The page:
Politics: Obama’s Budget Giveth and Taketh from Energy and the Environment

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It’s Budget Day in Washington, when policy wonks break out the calculators that have the “trillions” button and decide whether we’ll have six more weeks of winter, or six decades more of crippling budget deficits. Actually, today is the day President Obama released his proposed budget for fiscal year 2012, which you can explore in all its eye-glazing glory over here. Boring or not, though, it’s worth going through Obama’s proposals for the Environmental Protection Agency (EPA) and the Department of Energy (DOE), if only to see the areas the President really wants to save as he works to win the future.

First the EPA—download a PDF of the budget here. Overall the EPA faces a 12.6% cut, with $9 billion allocated for fiscal 2012, down from the $10.3 billion that had been allocated for fiscal 2010, which represented the agency’s biggest ever budget. That means the White House is accepting some tough cuts, while allowing a few programs—including money for greenhouse gas monitoring and regulation—to rise. A quick rundown:

  • $350 million for ecological restoration in the Great Lakes region, down $125 million from fiscal 2010 levels. (That’s good news for the invasive Asian carp, and bad news for everything else that lives in the Great Lakes.)
  • $1.2 billion for the Superfund program, which supports cleanup at the most hazardous industrial waste sites in the country—including Brooklyn’s Gowanus Canal, just a few blocks away from my old neighborhood. That’s down $70 million from fiscal 2010 levels.
  • $16.1 million more to address chemical risks in the environment and speed the process of chemical hazard assessments—something that has been criminally slow.
  • $46 million for regulatory efforts to reduce greenhouse gas pollution under the Clean Air Act, a process currently under attack by Republicans and some Democrats in Congress. That will include $25 million for states and $5 million for the EPA to cover the cost of permitting under the program. That $25 million is the same amount Obama proposed for fiscal 2011.

EPA Administrator Lisa Jackson—who has had a tough time of it lately—put the best spin possible on her shrunken budget, arguing that while the cuts would hurt, the EPA could still do its job. “We’ll play our role to cut spending and reduce the deficit,” Jackson told reporters this afternoon. “But the President says we can’t make cuts in a way that undermines our ability to win the future. This budget is a plan to live within our means and invest in the future.”

The DOE, meanwhile, would get a 12% increase over fiscal 2010 levels, with a proposed budget of $29.5 billion. Some of the highlights:

  • $36 billion in loan guarantees for nuclear power plants, which the government says is enough to support 6 to 8 nuclear power projects, and 9 to 13 new reactors.
  • $550 million for the Advanced Research Projects Agency-Energy (ARPA-E), which supports potentially game-changing early stage clean energy projects, up from $398 million.
  • A 40% cut in the hydrogen technology research program
  • Cancellation of the Tevatron, a particle accelerator at the Fermi National Laboratory, which would save the DOE $23 million.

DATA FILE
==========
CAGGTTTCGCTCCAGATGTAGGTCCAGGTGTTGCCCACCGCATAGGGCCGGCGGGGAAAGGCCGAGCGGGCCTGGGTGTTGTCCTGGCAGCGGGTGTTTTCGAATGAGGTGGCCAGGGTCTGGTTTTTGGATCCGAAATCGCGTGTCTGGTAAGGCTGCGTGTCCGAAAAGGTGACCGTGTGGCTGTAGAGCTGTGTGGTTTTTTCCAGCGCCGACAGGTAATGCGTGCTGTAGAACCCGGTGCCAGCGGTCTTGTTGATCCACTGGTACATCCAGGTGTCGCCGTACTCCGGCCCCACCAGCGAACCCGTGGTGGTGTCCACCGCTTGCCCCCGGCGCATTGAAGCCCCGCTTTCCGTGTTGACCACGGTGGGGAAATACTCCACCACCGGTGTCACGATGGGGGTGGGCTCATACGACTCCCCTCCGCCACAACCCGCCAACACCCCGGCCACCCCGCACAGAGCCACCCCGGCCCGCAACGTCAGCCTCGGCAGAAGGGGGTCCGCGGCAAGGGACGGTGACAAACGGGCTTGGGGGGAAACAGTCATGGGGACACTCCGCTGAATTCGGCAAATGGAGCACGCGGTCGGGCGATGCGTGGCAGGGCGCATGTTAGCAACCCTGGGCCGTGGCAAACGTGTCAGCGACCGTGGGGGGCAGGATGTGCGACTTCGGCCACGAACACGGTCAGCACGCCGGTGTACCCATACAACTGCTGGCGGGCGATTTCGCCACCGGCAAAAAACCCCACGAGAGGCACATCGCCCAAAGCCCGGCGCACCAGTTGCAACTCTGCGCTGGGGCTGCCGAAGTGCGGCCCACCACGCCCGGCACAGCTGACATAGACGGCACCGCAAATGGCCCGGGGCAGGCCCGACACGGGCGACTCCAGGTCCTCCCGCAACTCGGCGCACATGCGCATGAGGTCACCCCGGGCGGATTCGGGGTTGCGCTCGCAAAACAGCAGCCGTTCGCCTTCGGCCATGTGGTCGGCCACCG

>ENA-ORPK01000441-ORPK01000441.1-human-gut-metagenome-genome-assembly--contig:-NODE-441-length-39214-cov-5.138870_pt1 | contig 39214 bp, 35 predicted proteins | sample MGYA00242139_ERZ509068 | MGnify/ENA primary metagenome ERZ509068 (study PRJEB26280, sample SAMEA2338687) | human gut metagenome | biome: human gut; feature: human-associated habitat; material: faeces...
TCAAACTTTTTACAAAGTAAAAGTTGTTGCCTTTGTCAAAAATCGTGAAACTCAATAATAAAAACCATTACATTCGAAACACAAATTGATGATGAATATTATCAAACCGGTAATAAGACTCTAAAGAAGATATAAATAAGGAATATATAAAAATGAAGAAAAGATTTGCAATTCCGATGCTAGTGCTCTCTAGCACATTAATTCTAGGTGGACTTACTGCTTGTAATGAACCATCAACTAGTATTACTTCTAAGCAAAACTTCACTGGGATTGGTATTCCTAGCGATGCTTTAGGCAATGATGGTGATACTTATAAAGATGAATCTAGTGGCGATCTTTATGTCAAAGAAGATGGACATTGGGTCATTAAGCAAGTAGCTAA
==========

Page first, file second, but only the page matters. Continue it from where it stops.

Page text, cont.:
• The repeal of a “number of subsidies and tax preferences” for fossil fuels, which would save the department $3.6 billion.

As DOE Secretary Steven Chu wrote in his blog on February 11:

All of these steps — funding basic research, science and innovation, making tough budget cuts, and implementing strong management reform — will help us win the future by out-innovating, out-educating and out-building the rest of the world. Together we will lay the groundwork for the nation’s future prosperity and security, create jobs, and lead the world in a clean energy economy.

Indeed, throughout his proposed budget, Obama has made sure money remains available for climate change and for clean energy research. That includes millions for permitting new solar, wind and geothermal projects, $588 million for advanced vehicles research and $200 million in incentives for electric vehicle infrastructure. But what isn’t clear—as POLITICO pointed out in a story today—is whether the White House’s office of Energy and Climate Change, until recently occupied by the now-departed Carol Browner, will be kept around. The office isn’t listed in the 2012 budget, though it wasn’t listed in Obama’s earlier budgets either.

Here’s the problem though—Obama’s budget may not be worth the paper it is printed (or the bandwidth it’s been downloaded with, in win the future terms). As Ryan Avent of the Economist noted in a trenchant post today, this year’s Budget Day feels unusually pointless:

While the president proposes budgets, Congress passes budget resolutions and appropriations, and the Republican party controls the House of Representative. That means that many of the specific line items in the budget aren’t worth the paper they’re printed on. Taxation of carried interest? Forget about it. An end to fossil fuel subsidies? Just like last year, it’s dead on arrival. Perhaps saddest of all is the president’s proposal to reauthorize the nation’s transportation funding law, to be paid for with “bipartisan financing for Transportation Trust Fund”. The bipartisan financing plan would raise $140 billion through 2016, if it weren’t less likely to be found than a yeti riding a unicorn.

Precisely—and Republicans want to treat energy and environmental programs like they would an Amazonian rainforest: slash and burn. House Republicans have already proposed stripping the EPA’s ability to regulate greenhouse gases, and want to slash funding for other climate change programs. The GOP’s budget proposal also aims to cut the EPA’s budget by $3 billion. Something—quite possibly the government, maybe just the planet—is going to have to give.